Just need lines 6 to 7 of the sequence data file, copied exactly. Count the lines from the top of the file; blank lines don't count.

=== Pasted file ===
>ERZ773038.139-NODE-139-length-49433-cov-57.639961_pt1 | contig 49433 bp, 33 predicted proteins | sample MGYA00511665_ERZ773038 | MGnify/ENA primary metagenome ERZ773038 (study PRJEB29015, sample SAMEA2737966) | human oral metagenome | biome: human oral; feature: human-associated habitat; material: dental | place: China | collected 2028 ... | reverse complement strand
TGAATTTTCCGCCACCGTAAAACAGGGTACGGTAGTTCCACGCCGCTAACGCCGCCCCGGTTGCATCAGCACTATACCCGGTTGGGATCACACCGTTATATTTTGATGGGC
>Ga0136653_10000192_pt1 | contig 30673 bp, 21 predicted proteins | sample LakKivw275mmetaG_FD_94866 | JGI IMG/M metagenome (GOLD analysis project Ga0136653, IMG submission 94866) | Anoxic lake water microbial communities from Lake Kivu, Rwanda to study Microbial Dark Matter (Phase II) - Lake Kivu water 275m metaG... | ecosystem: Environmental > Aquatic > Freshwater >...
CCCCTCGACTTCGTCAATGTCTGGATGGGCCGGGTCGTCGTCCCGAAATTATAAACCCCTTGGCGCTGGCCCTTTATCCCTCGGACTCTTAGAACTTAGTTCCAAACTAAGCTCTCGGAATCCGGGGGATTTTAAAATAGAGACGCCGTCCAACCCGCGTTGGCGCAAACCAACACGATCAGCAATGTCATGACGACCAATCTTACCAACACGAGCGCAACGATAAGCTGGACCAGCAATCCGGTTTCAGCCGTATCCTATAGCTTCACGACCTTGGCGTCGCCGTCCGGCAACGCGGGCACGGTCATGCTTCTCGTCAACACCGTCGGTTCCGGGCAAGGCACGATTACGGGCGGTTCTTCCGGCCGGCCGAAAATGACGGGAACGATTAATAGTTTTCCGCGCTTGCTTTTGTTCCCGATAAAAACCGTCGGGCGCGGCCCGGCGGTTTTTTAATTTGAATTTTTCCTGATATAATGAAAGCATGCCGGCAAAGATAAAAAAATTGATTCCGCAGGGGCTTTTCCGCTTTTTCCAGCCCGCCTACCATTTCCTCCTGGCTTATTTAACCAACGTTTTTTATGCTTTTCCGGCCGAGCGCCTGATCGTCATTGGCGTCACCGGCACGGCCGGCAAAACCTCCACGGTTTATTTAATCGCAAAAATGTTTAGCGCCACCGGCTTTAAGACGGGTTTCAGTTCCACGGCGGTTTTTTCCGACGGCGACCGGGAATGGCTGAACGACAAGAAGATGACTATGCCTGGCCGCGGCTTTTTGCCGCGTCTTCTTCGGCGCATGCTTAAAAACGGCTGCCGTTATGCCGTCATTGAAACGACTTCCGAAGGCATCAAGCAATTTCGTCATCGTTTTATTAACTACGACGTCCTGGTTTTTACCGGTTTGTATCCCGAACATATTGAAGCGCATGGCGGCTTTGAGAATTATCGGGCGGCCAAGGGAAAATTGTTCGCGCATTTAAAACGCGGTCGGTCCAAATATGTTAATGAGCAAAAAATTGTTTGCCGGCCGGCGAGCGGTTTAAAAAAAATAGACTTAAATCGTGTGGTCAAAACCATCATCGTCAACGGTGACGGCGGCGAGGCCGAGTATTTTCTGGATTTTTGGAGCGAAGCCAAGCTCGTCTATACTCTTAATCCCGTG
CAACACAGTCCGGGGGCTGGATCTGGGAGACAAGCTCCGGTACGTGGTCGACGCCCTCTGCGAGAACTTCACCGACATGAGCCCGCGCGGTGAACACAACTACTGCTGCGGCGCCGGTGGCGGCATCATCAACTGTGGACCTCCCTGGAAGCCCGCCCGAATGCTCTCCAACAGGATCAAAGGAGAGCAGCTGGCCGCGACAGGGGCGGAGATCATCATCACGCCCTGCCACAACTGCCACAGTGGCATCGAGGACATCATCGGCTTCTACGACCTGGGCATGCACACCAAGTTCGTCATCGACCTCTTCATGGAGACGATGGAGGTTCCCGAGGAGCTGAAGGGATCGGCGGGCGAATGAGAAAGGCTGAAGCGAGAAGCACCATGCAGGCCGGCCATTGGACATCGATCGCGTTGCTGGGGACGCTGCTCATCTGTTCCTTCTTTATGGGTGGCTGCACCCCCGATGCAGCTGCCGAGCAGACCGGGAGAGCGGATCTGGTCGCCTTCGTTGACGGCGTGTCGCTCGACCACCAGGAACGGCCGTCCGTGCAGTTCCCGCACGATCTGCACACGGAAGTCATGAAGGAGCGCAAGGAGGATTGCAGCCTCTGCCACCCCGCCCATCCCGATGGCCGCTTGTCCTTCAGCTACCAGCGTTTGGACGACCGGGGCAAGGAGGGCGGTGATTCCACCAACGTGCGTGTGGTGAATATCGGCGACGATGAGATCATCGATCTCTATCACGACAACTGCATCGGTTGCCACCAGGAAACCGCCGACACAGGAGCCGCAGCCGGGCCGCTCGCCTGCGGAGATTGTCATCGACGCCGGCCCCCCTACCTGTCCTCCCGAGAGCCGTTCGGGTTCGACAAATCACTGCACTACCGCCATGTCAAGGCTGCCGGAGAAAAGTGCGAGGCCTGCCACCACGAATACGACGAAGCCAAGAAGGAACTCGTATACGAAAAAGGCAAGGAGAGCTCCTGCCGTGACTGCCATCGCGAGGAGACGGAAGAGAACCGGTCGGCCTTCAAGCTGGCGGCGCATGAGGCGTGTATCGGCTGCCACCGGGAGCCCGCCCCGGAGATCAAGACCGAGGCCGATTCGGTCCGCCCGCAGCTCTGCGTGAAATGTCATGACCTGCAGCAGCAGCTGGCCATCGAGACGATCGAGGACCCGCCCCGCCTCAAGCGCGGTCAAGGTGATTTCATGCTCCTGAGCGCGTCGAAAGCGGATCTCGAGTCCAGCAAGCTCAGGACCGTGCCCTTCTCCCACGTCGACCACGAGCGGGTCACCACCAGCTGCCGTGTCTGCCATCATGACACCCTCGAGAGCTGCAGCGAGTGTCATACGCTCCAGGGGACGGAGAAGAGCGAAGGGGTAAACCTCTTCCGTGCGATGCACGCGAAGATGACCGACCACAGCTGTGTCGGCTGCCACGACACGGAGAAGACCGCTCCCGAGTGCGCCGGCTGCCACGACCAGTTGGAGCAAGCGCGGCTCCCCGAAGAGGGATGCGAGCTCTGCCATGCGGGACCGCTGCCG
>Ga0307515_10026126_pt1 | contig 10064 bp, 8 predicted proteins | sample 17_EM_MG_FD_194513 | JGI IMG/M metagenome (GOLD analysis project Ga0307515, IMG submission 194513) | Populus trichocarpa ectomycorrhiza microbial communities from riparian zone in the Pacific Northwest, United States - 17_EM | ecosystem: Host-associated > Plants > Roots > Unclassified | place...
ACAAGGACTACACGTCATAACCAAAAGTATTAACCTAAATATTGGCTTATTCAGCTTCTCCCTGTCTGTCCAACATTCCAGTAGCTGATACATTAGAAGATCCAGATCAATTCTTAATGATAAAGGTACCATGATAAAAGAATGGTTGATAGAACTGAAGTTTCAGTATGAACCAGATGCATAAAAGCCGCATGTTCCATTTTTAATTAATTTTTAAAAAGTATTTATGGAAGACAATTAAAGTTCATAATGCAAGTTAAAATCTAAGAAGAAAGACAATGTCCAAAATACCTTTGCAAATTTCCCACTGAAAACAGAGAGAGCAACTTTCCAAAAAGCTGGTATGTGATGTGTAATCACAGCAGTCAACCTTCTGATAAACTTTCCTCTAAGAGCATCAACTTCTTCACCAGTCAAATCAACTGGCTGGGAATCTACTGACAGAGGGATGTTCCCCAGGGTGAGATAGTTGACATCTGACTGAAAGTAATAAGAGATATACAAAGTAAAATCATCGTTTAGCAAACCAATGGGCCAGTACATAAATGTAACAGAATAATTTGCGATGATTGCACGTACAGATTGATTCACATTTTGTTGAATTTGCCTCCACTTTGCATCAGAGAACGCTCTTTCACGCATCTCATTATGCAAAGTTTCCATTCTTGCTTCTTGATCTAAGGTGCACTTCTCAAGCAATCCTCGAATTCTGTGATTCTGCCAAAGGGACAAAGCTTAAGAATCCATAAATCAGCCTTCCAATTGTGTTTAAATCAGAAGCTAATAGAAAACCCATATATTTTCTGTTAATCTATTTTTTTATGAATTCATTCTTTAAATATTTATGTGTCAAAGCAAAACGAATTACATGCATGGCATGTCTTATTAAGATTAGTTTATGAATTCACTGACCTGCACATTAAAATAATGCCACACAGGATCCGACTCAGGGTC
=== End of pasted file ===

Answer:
>Ga0307515_10026126_pt1 | contig 10064 bp, 8 predicted proteins | sample 17_EM_MG_FD_194513 | JGI IMG/M metagenome (GOLD analysis project Ga0307515, IMG submission 194513) | Populus trichocarpa ectomycorrhiza microbial communities from riparian zone in the Pacific Northwest, United States - 17_EM | ecosystem: Host-associated > Plants > Roots > Unclassified | place...
ACAAGGACTACACGTCATAACCAAAAGTATTAACCTAAATATTGGCTTATTCAGCTTCTCCCTGTCTGTCCAACATTCCAGTAGCTGATACATTAGAAGATCCAGATCAATTCTTAATGATAAAGGTACCATGATAAAAGAATGGTTGATAGAACTGAAGTTTCAGTATGAACCAGATGCATAAAAGCCGCATGTTCCATTTTTAATTAATTTTTAAAAAGTATTTATGGAAGACAATTAAAGTTCATAATGCAAGTTAAAATCTAAGAAGAAAGACAATGTCCAAAATACCTTTGCAAATTTCCCACTGAAAACAGAGAGAGCAACTTTCCAAAAAGCTGGTATGTGATGTGTAATCACAGCAGTCAACCTTCTGATAAACTTTCCTCTAAGAGCATCAACTTCTTCACCAGTCAAATCAACTGGCTGGGAATCTACTGACAGAGGGATGTTCCCCAGGGTGAGATAGTTGACATCTGACTGAAAGTAATAAGAGATATACAAAGTAAAATCATCGTTTAGCAAACCAATGGGCCAGTACATAAATGTAACAGAATAATTTGCGATGATTGCACGTACAGATTGATTCACATTTTGTTGAATTTGCCTCCACTTTGCATCAGAGAACGCTCTTTCACGCATCTCATTATGCAAAGTTTCCATTCTTGCTTCTTGATCTAAGGTGCACTTCTCAAGCAATCCTCGAATTCTGTGATTCTGCCAAAGGGACAAAGCTTAAGAATCCATAAATCAGCCTTCCAATTGTGTTTAAATCAGAAGCTAATAGAAAACCCATATATTTTCTGTTAATCTATTTTTTTATGAATTCATTCTTTAAATATTTATGTGTCAAAGCAAAACGAATTACATGCATGGCATGTCTTATTAAGATTAGTTTATGAATTCACTGACCTGCACATTAAAATAATGCCACACAGGATCCGACTCAGGGTC